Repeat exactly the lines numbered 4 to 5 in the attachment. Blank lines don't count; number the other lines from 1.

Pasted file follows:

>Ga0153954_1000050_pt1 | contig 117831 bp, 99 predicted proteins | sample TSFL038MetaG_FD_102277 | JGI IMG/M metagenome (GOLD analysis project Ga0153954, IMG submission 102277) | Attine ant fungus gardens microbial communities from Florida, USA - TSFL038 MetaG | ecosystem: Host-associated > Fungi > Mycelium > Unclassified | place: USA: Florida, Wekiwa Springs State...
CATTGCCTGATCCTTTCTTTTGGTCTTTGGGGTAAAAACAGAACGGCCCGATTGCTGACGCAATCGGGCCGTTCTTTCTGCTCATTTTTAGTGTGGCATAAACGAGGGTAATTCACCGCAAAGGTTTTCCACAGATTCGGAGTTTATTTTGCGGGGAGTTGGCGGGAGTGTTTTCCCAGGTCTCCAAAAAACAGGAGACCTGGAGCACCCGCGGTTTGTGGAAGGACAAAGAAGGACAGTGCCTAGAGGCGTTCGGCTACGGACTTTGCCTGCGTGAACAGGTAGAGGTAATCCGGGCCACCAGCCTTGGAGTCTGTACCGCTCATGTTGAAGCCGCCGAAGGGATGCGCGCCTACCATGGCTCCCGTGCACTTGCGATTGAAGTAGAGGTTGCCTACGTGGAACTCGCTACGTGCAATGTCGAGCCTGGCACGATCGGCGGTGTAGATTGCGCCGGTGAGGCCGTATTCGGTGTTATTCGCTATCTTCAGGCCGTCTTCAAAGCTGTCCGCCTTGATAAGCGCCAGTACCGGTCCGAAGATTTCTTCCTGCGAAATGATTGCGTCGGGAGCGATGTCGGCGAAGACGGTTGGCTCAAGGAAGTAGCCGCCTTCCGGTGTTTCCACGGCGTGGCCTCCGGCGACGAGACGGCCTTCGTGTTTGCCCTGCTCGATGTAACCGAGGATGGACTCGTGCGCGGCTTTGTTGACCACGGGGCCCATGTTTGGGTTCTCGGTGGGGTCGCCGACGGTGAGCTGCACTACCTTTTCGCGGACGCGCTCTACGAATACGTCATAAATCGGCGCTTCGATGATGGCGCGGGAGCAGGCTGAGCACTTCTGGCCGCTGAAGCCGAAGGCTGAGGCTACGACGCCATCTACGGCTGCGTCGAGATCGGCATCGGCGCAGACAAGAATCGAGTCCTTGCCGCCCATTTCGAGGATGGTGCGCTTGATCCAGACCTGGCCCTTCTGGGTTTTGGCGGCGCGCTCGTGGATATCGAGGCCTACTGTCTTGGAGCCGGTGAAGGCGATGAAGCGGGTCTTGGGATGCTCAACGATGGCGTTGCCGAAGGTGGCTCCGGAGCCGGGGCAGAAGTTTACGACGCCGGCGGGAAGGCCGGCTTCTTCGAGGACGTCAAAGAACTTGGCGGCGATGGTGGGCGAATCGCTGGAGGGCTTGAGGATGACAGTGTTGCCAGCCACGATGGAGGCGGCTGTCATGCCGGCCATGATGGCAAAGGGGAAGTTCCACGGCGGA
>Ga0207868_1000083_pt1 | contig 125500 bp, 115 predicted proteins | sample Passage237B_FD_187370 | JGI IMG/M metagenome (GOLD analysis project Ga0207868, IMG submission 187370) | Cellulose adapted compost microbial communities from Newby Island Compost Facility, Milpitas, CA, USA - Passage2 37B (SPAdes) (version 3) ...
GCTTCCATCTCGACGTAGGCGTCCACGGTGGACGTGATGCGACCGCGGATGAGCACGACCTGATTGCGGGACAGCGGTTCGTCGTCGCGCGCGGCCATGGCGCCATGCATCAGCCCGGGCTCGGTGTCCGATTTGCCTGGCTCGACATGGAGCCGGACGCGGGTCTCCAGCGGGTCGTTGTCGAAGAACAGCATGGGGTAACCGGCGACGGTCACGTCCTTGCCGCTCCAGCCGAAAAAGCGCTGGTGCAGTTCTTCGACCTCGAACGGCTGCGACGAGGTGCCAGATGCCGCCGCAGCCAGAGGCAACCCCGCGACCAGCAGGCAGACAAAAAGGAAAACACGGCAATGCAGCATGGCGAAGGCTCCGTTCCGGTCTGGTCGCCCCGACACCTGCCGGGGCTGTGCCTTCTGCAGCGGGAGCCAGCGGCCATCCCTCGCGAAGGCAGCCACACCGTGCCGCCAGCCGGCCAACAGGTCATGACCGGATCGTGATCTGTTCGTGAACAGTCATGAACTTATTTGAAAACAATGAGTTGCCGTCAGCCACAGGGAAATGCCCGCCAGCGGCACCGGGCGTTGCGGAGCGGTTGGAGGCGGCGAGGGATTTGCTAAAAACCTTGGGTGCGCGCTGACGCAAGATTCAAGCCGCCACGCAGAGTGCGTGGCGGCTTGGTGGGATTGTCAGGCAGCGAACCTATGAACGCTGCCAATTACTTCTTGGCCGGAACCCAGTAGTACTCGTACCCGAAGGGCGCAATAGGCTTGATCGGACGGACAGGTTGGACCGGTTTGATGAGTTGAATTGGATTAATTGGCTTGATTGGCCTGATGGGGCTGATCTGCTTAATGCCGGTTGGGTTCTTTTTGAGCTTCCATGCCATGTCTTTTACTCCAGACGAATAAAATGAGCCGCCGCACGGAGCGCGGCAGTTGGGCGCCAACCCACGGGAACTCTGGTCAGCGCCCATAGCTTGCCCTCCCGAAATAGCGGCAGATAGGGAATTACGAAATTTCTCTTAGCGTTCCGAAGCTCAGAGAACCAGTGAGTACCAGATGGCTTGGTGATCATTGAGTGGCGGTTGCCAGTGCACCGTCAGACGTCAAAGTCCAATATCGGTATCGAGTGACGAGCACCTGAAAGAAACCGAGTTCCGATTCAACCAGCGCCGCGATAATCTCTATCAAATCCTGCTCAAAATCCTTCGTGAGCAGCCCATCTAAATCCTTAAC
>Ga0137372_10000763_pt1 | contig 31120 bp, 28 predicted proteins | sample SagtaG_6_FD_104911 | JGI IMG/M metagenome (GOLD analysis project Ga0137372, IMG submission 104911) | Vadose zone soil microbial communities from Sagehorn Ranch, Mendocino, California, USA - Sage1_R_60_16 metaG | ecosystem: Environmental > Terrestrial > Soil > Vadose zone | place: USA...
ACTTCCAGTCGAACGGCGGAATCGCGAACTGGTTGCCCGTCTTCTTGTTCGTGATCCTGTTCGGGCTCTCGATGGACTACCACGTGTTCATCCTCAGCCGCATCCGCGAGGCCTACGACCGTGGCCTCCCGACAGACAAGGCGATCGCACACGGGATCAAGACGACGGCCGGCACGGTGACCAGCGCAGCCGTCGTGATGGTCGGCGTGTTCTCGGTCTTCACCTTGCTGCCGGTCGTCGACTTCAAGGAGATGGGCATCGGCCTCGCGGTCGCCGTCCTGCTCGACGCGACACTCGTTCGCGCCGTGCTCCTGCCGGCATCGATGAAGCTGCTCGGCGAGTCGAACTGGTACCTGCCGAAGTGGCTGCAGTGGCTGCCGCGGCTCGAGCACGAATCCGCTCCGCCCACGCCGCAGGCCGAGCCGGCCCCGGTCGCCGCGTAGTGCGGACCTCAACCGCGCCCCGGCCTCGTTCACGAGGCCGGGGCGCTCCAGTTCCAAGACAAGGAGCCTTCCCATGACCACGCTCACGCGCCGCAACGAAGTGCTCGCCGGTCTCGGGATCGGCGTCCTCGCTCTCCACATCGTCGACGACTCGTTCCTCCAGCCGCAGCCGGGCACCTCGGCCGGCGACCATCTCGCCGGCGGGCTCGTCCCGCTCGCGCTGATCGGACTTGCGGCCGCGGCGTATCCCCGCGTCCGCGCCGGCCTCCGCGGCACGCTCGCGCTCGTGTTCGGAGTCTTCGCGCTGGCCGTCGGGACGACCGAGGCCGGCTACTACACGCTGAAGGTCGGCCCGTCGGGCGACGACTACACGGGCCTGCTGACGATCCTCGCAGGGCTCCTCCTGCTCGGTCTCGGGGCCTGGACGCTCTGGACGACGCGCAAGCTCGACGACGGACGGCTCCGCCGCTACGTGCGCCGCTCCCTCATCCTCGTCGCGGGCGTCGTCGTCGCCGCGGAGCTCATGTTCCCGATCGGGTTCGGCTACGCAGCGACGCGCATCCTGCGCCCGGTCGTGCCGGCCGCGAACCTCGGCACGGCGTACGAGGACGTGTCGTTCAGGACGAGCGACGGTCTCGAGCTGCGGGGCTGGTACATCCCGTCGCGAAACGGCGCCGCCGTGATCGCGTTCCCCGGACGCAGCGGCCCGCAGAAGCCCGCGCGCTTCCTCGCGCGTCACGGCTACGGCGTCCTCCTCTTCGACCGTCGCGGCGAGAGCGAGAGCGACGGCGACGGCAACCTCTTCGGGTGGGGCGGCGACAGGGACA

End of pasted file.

GCTTCCATCTCGACGTAGGCGTCCACGGTGGACGTGATGCGACCGCGGATGAGCACGACCTGATTGCGGGACAGCGGTTCGTCGTCGCGCGCGGCCATGGCGCCATGCATCAGCCCGGGCTCGGTGTCCGATTTGCCTGGCTCGACATGGAGCCGGACGCGGGTCTCCAGCGGGTCGTTGTCGAAGAACAGCATGGGGTAACCGGCGACGGTCACGTCCTTGCCGCTCCAGCCGAAAAAGCGCTGGTGCAGTTCTTCGACCTCGAACGGCTGCGACGAGGTGCCAGATGCCGCCGCAGCCAGAGGCAACCCCGCGACCAGCAGGCAGACAAAAAGGAAAACACGGCAATGCAGCATGGCGAAGGCTCCGTTCCGGTCTGGTCGCCCCGACACCTGCCGGGGCTGTGCCTTCTGCAGCGGGAGCCAGCGGCCATCCCTCGCGAAGGCAGCCACACCGTGCCGCCAGCCGGCCAACAGGTCATGACCGGATCGTGATCTGTTCGTGAACAGTCATGAACTTATTTGAAAACAATGAGTTGCCGTCAGCCACAGGGAAATGCCCGCCAGCGGCACCGGGCGTTGCGGAGCGGTTGGAGGCGGCGAGGGATTTGCTAAAAACCTTGGGTGCGCGCTGACGCAAGATTCAAGCCGCCACGCAGAGTGCGTGGCGGCTTGGTGGGATTGTCAGGCAGCGAACCTATGAACGCTGCCAATTACTTCTTGGCCGGAACCCAGTAGTACTCGTACCCGAAGGGCGCAATAGGCTTGATCGGACGGACAGGTTGGACCGGTTTGATGAGTTGAATTGGATTAATTGGCTTGATTGGCCTGATGGGGCTGATCTGCTTAATGCCGGTTGGGTTCTTTTTGAGCTTCCATGCCATGTCTTTTACTCCAGACGAATAAAATGAGCCGCCGCACGGAGCGCGGCAGTTGGGCGCCAACCCACGGGAACTCTGGTCAGCGCCCATAGCTTGCCCTCCCGAAATAGCGGCAGATAGGGAATTACGAAATTTCTCTTAGCGTTCCGAAGCTCAGAGAACCAGTGAGTACCAGATGGCTTGGTGATCATTGAGTGGCGGTTGCCAGTGCACCGTCAGACGTCAAAGTCCAATATCGGTATCGAGTGACGAGCACCTGAAAGAAACCGAGTTCCGATTCAACCAGCGCCGCGATAATCTCTATCAAATCCTGCTCAAAATCCTTCGTGAGCAGCCCATCTAAATCCTTAAC
>Ga0137372_10000763_pt1 | contig 31120 bp, 28 predicted proteins | sample SagtaG_6_FD_104911 | JGI IMG/M metagenome (GOLD analysis project Ga0137372, IMG submission 104911) | Vadose zone soil microbial communities from Sagehorn Ranch, Mendocino, California, USA - Sage1_R_60_16 metaG | ecosystem: Environmental > Terrestrial > Soil > Vadose zone | place: USA...